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Brussels, 12 October 2006

Commission takes action against Member States breaking the tobacco sponsorship ban

The European Commission today decided to pursue infringement procedures against those Member States that violate the EU tobacco advertising ban. It decided to refer Italy to the European Court of Justice for failure to correctly transpose the sponsorship ban for cross-border events. In addition, it decided to send "reasoned opinions" to the Czech Republic and Spain, and an "additional reasoned opinion" to Hungary for failing to correctly transpose the sponsorship ban into national law. These countries already received a “letter of formal notice” in April 2006. They now have two months to comply; otherwise the Commission may resort to the European Court of Justice (ECJ).

“These decisions underline that the Commission has zero tolerance for allowing tobacco sponsorship, no matter whether it’s for Formula One or for other events” said European Health and Consumer Protection Commissioner Markos Kyprianou. “Tobacco advertising and sponsorship can glamorise smoking and encourage young people to take up the habit. The Tobacco Advertising Directive is key in preventing this from happening, and, as I have done in the past, I shall not hesitate in holding EU Member States accountable when the ban is not properly – or not at all – implemented.”

The Tobacco Advertising Directive

The Tobacco Advertising Directive 2003/33/EC bans tobacco advertising in printed media, on radio and over the internet. It also prohibits tobacco sponsorship of cross-border events or activities. It applies only to advertising and sponsorship with a cross-border dimension. The Directive does not allow any exemptions as regards the entry into force of measures or the prohibitions on advertising and sponsorship that it lays down. The Tobacco Advertising Directive was agreed by the European Parliament and Council in 2003 and had to be transposed into national legislation by 31 July 2005. By this date, Member States had to adopt national transposition measures and communicate them to the Commission.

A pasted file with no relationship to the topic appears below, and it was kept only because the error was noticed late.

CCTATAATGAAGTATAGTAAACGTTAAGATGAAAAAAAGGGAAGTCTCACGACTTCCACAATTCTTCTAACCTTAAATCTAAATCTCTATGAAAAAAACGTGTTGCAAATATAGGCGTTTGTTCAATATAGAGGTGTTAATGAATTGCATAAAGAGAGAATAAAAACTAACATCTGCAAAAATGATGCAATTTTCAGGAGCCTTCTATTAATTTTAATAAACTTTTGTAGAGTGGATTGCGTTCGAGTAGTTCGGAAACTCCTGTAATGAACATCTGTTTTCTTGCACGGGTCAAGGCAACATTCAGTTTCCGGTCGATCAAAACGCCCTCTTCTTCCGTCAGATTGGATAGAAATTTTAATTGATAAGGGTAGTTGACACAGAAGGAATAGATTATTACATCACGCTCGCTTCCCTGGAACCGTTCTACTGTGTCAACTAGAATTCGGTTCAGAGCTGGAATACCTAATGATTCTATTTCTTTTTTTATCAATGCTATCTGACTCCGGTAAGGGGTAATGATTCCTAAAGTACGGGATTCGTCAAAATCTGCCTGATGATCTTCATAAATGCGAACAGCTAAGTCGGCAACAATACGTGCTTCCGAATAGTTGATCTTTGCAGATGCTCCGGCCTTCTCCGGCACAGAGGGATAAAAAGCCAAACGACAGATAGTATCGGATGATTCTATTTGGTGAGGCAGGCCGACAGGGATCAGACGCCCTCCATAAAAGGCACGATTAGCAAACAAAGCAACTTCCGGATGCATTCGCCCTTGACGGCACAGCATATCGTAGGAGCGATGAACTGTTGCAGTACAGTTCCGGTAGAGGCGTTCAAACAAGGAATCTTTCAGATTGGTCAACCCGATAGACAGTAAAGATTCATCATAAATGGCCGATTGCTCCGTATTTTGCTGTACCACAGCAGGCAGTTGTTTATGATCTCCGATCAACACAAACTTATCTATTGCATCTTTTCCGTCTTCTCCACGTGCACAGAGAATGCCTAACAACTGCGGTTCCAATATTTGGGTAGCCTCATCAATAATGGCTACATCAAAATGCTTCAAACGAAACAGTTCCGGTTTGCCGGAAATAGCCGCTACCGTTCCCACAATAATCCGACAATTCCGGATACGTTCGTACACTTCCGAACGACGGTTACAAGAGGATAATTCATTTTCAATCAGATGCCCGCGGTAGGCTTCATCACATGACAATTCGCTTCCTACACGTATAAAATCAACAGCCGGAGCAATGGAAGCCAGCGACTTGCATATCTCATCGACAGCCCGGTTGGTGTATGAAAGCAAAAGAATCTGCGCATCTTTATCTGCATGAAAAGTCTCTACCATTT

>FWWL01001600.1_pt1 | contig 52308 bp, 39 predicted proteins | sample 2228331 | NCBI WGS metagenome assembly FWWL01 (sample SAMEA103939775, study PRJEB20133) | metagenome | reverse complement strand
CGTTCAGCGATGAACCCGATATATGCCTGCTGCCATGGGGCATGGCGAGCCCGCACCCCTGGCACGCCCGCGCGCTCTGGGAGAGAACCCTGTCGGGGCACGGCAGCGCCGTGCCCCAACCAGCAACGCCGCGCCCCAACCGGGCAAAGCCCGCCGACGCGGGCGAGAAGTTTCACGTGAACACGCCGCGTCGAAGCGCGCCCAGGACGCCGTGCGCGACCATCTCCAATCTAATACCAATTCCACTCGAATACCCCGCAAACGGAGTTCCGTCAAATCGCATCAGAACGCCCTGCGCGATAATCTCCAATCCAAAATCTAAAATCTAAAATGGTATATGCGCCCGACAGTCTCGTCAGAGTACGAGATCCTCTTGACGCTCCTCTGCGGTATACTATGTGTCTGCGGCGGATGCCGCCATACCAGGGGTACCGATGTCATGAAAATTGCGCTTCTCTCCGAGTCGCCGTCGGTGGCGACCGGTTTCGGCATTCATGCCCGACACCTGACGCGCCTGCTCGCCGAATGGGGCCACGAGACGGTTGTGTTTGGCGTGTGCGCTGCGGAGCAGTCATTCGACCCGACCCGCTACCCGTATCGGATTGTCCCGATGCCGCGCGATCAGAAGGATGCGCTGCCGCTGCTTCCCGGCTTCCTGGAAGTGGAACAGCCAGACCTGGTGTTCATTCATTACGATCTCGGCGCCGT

The Italian law to ban tobacco sponsorship does not apply to events which take place exclusively on the Italian territory. However, such an event may have cross-border effects, e.g. when it is transmitted to other countries. The Italian Government has failed to reply to the reasoned opinion it has received on 25 July 2006 for the failure to comply with Article 5(1) of Directive 2003/33/EC. As a result the European Commission decided to refer Italy to the European Court of Justice.

The Czech Republic

As regards tobacco advertising and sponsorship, Czech law sets a transitional period of three years for contracts concluded before its entry into force. This goes beyond the legal date by which the Directive was due for transposition, i.e. 31 July 2005. The reasoned opinion concerns Articles 3(1) and 5(1) of Directive 2003/33/EC, which refer to tobacco advertising and to the sponsorship ban.


Hungarian law provides for an exemption for events of “exceptional” importance for the national economy that were first organised before 1st January 1990 and for which the contract was signed before 1st May 2004. The Commission considers that Hungary infringes Article 5 of the Directive 2003/33/EC. A reasoned opinion was already sent in July 2006. This additional reasoned opinion represents the Commission feedback to the reply that was recently received from the Hungarian Government.


Spanish law sets a three-year exemption period for introducing the sponsorship ban for sportive events. A letter of formal notice was sent on 10 April 2006 addressing this issue. Considering that the issues of economic and financial nature put forward by the Spanish authorities to justify this derogation are insufficient, the Commission has decided to send Spain a reasoned opinion.

The pending cases on the failure to communicate transposition measures

So far, 24 Member States have communicated their transposition measures for the Directive to the Commission. The European Commission recently referred Germany to the European Court of Justice for failing to communicate transposition measures (Case C- 351/06). Luxembourg has recently informed the Commission about its legislation aimed at transposing the Directive. Therefore, the Commission decided to close the case against Luxembourg for the failure to notify the transposition measures to the Commission. The United Kingdom has now notified all implementing measures. However, for Gibraltar it has still to decide the date of entry into force of the adopted legislation.

For further information, please see IP/06/107, IP/05/1013 and MEMO/05/274, and visit:

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